The British HIV Association (BHIVA) now recommends that all people living with HIV ages 40 and older should be offered a daily statin medication to reduce their risk of cardiovascular disease (CVD).

As people with HIV live longer, CVD has become a leading cause of morbidity and mortality. Statins reduce LDL cholesterol levels and may have additional benefits, including reduced inflammation and blood clotting. These medications generally are not recommended for people with low CVD risk scores unless they have certain comorbidities, but scoring systems developed for the general population tend to underestimate the risk for people living with HIV.

The new guidance, released in November, is supported by findings from the large REPRIEVE trial, which showed that HIV-positive people with low to moderate CVD risk reduced their likelihood of heart attacks, strokes and other major cardiovascular events by 35% if they took daily pitavastatin.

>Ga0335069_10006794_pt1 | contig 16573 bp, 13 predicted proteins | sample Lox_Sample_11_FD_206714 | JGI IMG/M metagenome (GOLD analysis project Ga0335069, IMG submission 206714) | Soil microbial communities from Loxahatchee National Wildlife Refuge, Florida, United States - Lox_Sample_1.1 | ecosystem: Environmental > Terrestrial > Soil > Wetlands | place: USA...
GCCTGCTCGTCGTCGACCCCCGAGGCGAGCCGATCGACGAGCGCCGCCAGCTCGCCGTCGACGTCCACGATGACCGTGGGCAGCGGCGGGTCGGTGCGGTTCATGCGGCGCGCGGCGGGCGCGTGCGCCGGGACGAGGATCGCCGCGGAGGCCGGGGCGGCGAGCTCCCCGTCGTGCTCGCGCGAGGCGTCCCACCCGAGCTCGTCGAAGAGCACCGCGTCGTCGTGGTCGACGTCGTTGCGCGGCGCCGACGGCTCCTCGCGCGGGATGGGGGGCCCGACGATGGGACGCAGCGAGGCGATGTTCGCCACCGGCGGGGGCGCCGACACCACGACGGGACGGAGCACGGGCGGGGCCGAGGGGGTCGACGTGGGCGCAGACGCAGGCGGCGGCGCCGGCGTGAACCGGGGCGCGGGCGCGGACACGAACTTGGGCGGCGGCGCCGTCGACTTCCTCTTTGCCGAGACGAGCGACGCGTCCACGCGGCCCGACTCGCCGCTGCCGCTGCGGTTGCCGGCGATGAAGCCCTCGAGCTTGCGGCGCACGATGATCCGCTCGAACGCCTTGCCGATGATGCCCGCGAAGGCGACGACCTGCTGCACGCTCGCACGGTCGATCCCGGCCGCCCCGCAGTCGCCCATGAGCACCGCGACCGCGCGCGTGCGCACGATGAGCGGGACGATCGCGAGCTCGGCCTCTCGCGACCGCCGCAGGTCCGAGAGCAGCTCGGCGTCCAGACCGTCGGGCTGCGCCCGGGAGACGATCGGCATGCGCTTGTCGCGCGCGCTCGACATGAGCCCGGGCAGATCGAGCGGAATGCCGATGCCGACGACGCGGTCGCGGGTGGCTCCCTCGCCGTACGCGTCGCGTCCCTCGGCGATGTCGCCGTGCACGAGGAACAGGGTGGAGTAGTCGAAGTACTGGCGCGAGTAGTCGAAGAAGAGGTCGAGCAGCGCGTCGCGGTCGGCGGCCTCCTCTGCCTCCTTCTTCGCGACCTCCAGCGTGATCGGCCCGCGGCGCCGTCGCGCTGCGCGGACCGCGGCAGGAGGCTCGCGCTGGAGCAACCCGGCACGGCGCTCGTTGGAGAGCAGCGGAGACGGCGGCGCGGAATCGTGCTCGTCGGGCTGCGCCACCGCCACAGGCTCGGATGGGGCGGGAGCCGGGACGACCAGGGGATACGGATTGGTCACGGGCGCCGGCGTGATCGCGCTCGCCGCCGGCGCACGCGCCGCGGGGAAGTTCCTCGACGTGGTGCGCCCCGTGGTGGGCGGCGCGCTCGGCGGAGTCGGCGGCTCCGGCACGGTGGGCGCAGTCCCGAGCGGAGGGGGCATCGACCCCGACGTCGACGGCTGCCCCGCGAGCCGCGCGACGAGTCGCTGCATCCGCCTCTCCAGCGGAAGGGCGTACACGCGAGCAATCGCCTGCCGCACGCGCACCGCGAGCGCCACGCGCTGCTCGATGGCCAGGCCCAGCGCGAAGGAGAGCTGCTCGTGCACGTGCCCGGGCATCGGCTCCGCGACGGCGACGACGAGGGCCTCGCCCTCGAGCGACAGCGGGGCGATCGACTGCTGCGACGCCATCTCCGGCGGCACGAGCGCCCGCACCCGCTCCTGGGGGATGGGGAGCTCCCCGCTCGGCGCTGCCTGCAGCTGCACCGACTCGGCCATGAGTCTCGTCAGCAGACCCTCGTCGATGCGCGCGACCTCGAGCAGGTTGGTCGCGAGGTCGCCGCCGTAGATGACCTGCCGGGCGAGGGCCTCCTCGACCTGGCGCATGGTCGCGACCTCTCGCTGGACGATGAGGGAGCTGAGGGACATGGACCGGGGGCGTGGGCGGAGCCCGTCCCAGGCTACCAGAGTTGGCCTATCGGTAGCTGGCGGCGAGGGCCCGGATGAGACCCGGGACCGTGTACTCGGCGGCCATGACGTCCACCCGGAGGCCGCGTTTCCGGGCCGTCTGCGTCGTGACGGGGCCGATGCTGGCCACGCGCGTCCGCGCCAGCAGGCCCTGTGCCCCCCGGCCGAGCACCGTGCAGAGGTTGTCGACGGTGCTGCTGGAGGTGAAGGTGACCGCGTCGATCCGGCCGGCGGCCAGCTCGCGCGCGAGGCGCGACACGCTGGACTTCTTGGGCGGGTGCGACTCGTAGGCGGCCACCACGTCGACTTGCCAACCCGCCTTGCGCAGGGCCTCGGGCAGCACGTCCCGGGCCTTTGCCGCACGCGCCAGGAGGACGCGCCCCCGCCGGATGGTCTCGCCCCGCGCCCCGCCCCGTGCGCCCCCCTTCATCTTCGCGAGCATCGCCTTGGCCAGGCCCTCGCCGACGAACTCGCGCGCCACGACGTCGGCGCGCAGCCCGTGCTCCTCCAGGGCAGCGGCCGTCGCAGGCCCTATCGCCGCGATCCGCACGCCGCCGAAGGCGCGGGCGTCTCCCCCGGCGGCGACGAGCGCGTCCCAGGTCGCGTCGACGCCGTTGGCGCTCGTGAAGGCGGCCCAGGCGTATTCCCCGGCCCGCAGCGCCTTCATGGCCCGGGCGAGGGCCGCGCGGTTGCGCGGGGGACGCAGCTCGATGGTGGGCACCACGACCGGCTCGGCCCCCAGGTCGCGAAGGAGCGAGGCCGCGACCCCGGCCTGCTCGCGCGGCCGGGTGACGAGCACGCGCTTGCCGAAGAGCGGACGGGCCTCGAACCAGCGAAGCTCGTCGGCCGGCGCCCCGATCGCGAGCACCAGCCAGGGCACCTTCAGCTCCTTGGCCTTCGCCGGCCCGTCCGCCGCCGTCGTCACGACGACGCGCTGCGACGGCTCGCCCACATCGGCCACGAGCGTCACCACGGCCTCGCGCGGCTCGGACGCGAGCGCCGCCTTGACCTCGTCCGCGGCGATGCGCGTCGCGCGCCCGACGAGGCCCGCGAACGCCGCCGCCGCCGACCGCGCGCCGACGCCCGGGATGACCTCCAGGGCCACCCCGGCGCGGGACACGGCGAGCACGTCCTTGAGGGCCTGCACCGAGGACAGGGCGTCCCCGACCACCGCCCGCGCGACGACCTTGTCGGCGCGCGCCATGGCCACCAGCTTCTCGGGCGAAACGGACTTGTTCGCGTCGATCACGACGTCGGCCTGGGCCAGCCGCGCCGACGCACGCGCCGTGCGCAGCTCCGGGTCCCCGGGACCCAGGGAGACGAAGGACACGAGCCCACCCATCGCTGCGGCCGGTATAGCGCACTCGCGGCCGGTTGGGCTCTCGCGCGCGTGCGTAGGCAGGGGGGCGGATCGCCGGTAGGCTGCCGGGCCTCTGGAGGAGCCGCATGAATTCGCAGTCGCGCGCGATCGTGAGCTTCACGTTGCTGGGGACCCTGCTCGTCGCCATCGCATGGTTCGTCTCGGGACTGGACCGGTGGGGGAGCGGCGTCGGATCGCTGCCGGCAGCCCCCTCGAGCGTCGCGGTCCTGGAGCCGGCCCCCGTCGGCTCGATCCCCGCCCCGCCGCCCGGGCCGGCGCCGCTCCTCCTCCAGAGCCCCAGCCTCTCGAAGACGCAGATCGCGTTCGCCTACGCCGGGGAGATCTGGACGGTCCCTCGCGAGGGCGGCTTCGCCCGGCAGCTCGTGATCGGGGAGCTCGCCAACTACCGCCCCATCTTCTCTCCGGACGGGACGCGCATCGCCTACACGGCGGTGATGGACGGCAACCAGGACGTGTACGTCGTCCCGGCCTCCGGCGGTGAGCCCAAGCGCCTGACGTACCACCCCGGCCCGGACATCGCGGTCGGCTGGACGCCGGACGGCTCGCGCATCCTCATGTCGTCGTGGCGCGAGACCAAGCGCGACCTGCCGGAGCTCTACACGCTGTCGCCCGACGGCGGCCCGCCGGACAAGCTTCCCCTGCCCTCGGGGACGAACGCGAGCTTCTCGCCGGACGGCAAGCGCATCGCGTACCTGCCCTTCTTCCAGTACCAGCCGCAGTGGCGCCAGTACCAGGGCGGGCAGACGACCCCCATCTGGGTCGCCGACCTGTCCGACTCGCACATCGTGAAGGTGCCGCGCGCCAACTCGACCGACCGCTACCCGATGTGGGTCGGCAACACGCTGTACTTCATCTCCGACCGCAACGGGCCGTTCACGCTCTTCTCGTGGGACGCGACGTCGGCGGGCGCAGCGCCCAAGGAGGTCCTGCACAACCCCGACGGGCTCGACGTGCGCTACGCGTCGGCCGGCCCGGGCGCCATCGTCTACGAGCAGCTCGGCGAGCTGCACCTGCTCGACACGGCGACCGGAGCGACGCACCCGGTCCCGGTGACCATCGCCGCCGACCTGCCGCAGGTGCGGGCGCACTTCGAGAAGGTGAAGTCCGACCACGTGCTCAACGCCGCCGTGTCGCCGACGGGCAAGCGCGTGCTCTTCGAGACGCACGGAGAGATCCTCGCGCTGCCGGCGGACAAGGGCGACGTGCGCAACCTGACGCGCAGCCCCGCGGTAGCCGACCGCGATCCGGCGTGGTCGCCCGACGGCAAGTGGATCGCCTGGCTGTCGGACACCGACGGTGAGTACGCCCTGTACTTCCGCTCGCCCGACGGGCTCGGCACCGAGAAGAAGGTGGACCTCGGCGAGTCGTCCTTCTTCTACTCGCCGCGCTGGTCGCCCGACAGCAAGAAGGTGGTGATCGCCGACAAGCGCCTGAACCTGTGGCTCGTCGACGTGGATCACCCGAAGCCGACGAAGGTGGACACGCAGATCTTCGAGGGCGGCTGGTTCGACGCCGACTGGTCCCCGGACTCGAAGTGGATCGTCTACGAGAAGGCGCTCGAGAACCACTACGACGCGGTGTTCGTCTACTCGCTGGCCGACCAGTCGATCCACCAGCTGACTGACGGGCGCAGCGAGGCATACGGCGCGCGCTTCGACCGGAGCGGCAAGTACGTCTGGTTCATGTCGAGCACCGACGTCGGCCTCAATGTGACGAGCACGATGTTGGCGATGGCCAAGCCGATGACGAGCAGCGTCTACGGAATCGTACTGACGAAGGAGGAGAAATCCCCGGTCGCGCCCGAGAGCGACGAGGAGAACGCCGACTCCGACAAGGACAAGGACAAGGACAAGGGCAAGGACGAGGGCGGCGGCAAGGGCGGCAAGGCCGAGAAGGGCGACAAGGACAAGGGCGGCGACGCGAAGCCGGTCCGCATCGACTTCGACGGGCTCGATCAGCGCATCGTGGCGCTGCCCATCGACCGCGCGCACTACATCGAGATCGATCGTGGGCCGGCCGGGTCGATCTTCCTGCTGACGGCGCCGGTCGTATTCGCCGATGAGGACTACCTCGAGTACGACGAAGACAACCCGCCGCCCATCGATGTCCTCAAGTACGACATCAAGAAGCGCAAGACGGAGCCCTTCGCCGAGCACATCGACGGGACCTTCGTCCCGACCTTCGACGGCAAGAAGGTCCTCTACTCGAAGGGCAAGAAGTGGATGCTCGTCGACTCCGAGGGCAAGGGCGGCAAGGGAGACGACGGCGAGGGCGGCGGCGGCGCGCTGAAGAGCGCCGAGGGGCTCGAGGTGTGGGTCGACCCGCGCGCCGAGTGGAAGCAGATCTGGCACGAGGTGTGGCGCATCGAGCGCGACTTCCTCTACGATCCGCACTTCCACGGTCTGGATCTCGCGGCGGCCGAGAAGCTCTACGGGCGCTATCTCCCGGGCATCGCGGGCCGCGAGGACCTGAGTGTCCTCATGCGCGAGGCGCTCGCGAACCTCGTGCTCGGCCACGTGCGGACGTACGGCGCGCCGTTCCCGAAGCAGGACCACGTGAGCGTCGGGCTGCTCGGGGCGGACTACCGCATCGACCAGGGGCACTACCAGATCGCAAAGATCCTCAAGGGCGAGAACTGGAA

The BHIVA guidelines recommend baseline lipid assessments and optimization of antiretroviral therapy. HIV-positive people ages 40 and older should be offered a statin regardless of their lipid profiles or estimated CVD risk. Pitavastatin (Livalo) is preferred, but atorvastatin (Lipitor) can be used as an alternative. The authors emphasize that statins should be part of a holistic heart-healthy lifestyle that includes smoking cessation, a healthy diet, exercise and weight management.